Editorial: Nourishing the elderly-A A +A
Sunday, June 15, 2014
LOLA Ching tried to avail herself of the P1,300 weekly grocery allocation senior citizens are entitled to a five-percent discount as set down by Republic Act (RA) 9994, or the Expanded Senior Citizens Act of 2010.
Her daughter asked the supermarket cashier why no discount was given for two bottles of cranberry juice and two boxes of prunes Lola Ching needed to aid her digestion and bowel movement.
The cashier said the senior citizen’s discount is only given for selected items, such as meat and eggs. At the age of 74, with diabetes affecting her kidneys and heart, a high-protein diet will do her more harm than good.
Tatay Bert, 80, lined up behind a senior citizen’s counter in a North Reclamation Area supermarket. Although he showed his identification card from the Office of Senior Citizens Affairs (Osca), he did not have the purchase booklet required to avail himself of the senior citizen’s five-percent discount.
Tatay Bert went home without purchasing. He did not bring enough money for the coffee, sugar and milk. He said that for the past three years, the Osca office in Cebu City ran out of purchase booklets for basic necessities and prime commodities.
An official of the Department of Health League of Licensed Nutritionist-Dietitians Inc. recommended a diet rich in vitamins; sufficient in fiber, protein and calcium; and low in sodium and sugar, reported the news website Rappler last June 3.
This recommended diet will not only keep the elderly nourished but also should be within their means: for breakfast, ¾ cup of rice, a slice of papaya and 1/3 cup of milk with sugar; for morning snack, one small boiled potato with margarine; for lunch, 1 ½ piece of matchbox-sized boiled chicken with malunggay, ¾ cup of rice and a serving of fruit; for afternoon snack, malunggay juice and four pieces of crackers; for dinner, 1 ½ piece of matchbox-sized grilled fish with tomatoes and a piece of banana; and for bedtime snack, 1/3 cup of milk and two small pieces of bread.
Yet it comes as no surprise that this recommended diet remains an ideal for many senior citizens. The same Rappler article includes the elderly in the disadvantaged sectors, with the National Statistics Coordination Board reporting a 15.8-percent poverty incidence among senior citizens. The Department of Social Welfare and Development (DSWD) recorded around a million elderly in poor households.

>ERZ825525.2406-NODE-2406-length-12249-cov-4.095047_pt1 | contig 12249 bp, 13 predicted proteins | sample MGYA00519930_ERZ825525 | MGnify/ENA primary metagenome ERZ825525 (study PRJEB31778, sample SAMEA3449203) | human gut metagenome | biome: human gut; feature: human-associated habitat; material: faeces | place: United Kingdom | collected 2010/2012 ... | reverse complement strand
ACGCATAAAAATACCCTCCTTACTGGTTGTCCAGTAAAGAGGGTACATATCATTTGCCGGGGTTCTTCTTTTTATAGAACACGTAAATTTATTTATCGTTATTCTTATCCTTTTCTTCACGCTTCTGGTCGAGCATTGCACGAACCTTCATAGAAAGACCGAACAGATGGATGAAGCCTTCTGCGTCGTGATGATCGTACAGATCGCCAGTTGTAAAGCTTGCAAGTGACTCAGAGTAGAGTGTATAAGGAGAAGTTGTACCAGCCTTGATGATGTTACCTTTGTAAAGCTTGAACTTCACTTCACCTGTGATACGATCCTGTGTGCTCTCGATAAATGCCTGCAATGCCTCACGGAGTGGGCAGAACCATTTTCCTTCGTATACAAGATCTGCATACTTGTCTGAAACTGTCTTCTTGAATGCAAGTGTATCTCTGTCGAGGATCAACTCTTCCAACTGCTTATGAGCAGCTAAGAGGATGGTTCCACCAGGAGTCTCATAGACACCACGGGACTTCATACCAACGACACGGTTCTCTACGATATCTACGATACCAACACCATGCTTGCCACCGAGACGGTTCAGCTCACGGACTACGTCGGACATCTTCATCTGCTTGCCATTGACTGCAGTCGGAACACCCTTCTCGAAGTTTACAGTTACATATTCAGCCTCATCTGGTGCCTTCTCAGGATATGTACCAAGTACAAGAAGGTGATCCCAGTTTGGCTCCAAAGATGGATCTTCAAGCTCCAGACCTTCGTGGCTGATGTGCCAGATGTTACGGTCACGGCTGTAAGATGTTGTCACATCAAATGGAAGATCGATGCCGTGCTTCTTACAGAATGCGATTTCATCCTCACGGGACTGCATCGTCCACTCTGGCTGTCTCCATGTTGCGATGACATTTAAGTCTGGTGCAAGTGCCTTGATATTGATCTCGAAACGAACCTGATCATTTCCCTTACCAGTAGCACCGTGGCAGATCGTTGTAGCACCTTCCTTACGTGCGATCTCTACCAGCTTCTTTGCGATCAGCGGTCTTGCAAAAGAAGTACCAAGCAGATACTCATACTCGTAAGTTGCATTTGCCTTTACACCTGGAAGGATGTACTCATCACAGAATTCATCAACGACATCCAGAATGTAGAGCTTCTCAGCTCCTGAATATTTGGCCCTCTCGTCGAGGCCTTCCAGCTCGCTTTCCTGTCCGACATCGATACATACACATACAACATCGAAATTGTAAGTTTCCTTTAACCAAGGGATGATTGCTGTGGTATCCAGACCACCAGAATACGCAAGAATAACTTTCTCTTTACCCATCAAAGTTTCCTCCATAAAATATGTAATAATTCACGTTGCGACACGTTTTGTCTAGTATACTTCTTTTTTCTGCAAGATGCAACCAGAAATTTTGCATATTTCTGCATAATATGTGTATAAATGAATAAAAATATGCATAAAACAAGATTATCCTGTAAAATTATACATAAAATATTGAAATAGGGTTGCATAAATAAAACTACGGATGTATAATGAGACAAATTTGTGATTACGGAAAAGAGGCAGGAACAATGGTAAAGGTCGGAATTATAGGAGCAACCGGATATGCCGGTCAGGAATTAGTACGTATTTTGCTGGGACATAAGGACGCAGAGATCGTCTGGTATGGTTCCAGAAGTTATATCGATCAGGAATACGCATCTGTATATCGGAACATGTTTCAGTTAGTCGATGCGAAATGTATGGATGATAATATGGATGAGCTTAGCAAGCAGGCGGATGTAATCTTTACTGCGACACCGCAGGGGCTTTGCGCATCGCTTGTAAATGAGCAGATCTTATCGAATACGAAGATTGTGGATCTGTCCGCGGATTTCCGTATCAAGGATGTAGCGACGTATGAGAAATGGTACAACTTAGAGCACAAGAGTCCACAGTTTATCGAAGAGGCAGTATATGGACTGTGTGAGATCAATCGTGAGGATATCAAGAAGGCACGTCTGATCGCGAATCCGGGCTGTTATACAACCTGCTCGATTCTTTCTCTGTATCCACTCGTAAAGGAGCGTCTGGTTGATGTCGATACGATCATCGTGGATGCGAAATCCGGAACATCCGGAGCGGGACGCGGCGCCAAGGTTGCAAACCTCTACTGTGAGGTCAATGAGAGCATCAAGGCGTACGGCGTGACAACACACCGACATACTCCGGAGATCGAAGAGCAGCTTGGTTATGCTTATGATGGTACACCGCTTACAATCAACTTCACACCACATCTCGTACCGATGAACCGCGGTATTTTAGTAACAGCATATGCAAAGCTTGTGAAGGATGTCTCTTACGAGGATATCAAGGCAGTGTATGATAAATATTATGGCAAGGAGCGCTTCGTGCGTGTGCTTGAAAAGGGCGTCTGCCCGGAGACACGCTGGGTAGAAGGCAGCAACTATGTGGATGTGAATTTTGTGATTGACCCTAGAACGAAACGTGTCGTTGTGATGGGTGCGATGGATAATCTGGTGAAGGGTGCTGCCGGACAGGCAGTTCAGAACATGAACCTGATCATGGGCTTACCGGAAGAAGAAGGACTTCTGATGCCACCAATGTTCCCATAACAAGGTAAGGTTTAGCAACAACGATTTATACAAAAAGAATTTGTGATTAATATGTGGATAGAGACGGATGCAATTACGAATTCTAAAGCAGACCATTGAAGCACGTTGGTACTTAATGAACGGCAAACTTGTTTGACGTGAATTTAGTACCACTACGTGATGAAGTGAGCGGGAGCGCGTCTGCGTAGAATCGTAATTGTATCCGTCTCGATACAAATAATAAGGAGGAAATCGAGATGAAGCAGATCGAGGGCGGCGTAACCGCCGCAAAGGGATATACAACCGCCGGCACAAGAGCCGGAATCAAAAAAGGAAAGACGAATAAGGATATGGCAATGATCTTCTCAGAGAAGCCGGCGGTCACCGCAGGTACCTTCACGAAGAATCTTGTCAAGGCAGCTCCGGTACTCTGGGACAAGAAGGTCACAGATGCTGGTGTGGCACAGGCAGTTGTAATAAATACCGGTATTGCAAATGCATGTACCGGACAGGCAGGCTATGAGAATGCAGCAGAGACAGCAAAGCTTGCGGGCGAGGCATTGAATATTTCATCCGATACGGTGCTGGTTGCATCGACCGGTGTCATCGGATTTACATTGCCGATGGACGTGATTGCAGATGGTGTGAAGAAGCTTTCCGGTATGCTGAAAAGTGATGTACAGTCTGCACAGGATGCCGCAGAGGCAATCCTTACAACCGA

While old age reduces appetite, it also requires greater attention to nourishment with the onset of disease and infirmity. Yet, social realities make feeding the elderly a challenge.
Many senior citizens’ pensions support unemployed children and their families. Maintenance medicines drain pensioners’ funds. Despite age and disability, many elderly citizens continue to work to support themselves because they are abandoned or neglected by their children and relatives.
Bridging the gap
Very few of the elderly assert their right to a five-percent discount of basic necessities and prime commodities. The Joint Department of Trade and Industry-Department of Agriculture Administrative Order 10-02 defines basic necessities as rice, corn, bread (excluding pastries and cakes), fish and other marine products in fresh, dried and canned forms, fresh eggs, fresh and processed milk, fresh vegetables and root crops, coffee and coffee creamer, sugar, cooking oil, salt, laundry and detergent soap, firewood, charcoal, and candles.
The same administrative order covers the following as prime commodities: fresh fruits, flour, pork, beef and poultry meat in dried, processed and canned forms, dairy products, canned sardines and tuna, noodles, onions, garlic, geriatric diapers, herbicides, poultry, swine and cattle feeds, veterinary products for poultry, swine and cattle, nipa shingle, plyboard and construction nails, batteries, electrical supplies and light bulbs, and steel wire.
Often, the failure to ask for discounts stems from ignorance of RA 9994. In their errands, many of the elderly are unaccompanied and unassisted by a relative or caregiver. Filing a complaint or reporting business establishments that fail to honor RA 9994 is beyond the means of many senior citizens.
If he or she meets qualifications, a senior citizen can avail himself of a monthly pension of P500 from the DSWD’s Social Pension Program. However, the same Rappler article noted that one must be at least 77 years old to be a beneficiary of the Social Pension Program.
Prevailing biases that the old require less in life and must be cared for by their families blind many to the realities of the hidden hunger stalking the elderly.
Soup kitchens are traditionally organized as Christmas drives to benefit homes for the elderly. But looking around closely and with more sensitivity, we may realize the present and pressing hunger of the elderly among us.
Published in the Sun.Star Cebu newspaper on June 16, 2014.